Appalachian Brook Crayfish

Cambarus bartonii
Friday, August 3, 2012

             Crayfish are one of the most common freshwater crustaceans in North America.  Although this area is home to more than 30 different species, the Appalachian Brook Crayfish is one of the most widespread. Due to the great amount of intraspecific variation across its range, however, it is thought that Cambarus bartonii may actually represent a complex of several different species.

            Cambarus bartonii is not particularly distinctive and can be difficult to identify. It is a small- to medium-sized crayfish, with a generally smooth body and smooth claws which curve slightly inwards. One of the characteristic features which separates it from other similar species is the possession of a smaller-than-average rostrum (the triangle-shaped part of the shell between the eyes). These crayfish are typically orange-brown in color, although blue morphs have been found of this species.

            The Appalachian Brook Crayfish typically makes its home in the clear, cool water of rivers, lakes, and streams. It prefers more oxygenated water, and as such is often found in somewhat turbulent areas. These crayfish construct burrows under rocks and in the sediment on the bottom of the body of water. These burrows, which are painstakingly excavated by removing small rocks one at a time with the claws, can be surprisingly deep and complex. Burrows have been found to be as deep as 1 m, and may pass through several layers of rock and gravel; they also have long lateral passageways. In the process of digging these burrows, crayfish often create distinctive “chimneys,” which are the openings of their burrows built up all around with the excavated sediment. These often protrude out of the water or are found on the banks of streams and ponds, and resemble their namesake.

            These crayfish mate in spring and early summer. After mating, the female will carry the fertilized eggs attached to her pleopods (the small “legs” on the underside of the tail that are used for swimming). While she is carrying her eggs, the females are referred to as being “in berry,” due to the resemblance of the cluster of eggs on her underside to a berry. After the eggs hatch, the young crayfish remain attached to her underside until shortly after their second molt. After separating from their mother and siblings, they young (typically around 5 mm in length) assume a lifestyle similar to their parents’. Namely, they eat anything they can find. Crayfish are predators on small insects, other invertebrates, and small vertebrates such as tadpoles; herbivores on algae and other water plants; and scavengers on recently dead animals.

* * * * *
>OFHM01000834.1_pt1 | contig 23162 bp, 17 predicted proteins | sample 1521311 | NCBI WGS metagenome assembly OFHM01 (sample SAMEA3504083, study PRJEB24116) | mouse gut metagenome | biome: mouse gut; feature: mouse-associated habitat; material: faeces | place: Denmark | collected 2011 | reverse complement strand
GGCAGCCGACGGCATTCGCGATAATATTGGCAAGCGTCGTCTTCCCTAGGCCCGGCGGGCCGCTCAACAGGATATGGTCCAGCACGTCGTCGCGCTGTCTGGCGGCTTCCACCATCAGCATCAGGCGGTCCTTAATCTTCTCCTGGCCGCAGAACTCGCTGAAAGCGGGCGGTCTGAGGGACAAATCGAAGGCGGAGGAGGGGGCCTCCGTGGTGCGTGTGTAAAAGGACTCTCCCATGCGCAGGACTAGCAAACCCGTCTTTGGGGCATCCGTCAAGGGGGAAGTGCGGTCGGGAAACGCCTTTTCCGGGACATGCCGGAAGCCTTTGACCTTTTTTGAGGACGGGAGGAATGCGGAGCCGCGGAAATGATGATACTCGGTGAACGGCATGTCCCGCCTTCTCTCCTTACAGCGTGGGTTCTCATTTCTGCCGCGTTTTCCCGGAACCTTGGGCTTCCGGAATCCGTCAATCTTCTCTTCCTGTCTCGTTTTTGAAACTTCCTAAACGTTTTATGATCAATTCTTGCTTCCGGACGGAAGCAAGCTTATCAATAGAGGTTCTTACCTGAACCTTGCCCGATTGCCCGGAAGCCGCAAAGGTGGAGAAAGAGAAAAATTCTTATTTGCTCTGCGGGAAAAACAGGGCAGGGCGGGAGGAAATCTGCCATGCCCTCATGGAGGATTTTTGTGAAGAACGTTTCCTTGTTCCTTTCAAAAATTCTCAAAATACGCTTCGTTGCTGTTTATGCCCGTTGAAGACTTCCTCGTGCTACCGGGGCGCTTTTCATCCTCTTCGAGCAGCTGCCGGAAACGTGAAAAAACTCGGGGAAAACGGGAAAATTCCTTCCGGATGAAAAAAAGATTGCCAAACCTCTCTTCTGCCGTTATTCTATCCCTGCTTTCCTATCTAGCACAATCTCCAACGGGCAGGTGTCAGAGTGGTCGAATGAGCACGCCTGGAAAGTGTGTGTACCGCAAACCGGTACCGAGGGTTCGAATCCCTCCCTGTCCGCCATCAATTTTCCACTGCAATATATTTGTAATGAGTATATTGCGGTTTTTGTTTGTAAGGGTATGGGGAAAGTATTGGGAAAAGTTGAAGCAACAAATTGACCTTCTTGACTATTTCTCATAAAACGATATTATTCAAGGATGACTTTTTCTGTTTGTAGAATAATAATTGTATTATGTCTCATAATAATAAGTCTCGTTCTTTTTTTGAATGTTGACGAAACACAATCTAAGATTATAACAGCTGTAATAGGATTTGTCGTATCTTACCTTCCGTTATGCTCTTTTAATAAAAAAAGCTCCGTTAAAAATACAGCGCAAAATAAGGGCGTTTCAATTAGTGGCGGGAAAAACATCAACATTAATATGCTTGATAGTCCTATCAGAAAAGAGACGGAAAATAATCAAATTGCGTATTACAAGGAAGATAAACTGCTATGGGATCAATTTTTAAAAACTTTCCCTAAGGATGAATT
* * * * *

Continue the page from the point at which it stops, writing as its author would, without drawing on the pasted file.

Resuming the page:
Crayfish are possessed of an extraordinary sense of smell. It is estimated that 40% of their brain is devoted to the sense of smell, as opposed to less than 1% of a human’s. By flicking their antennules (the small, paired sets of miniature antennae between the larger pair) constantly, they are able to detect both chemical cues and motion in their environment that could indicate food, a mate, or a predator. They also have chemical receptors located on their legs, the better to detect their surroundings.

            Cambarus bartonii is vulnerable to many predators, humans not the least. This species and its relatives are collected for human consumption, a harvest that can be almost 1,000 tons worldwide. However, many of these crayfish are farmed, and those in our area are not under significant threat from humans. Their natural predators include raccoons, opossums, foxes, birds of prey, and many species of fish. Despite the many dangers, crayfish can live to be four years old in the wild.

            This specimen was found in the Station Pond and is a male, judging by its reproductive organs. This species is somewhat sexually dimorphic, with males possessing slightly larger claws.

Hazel Galloway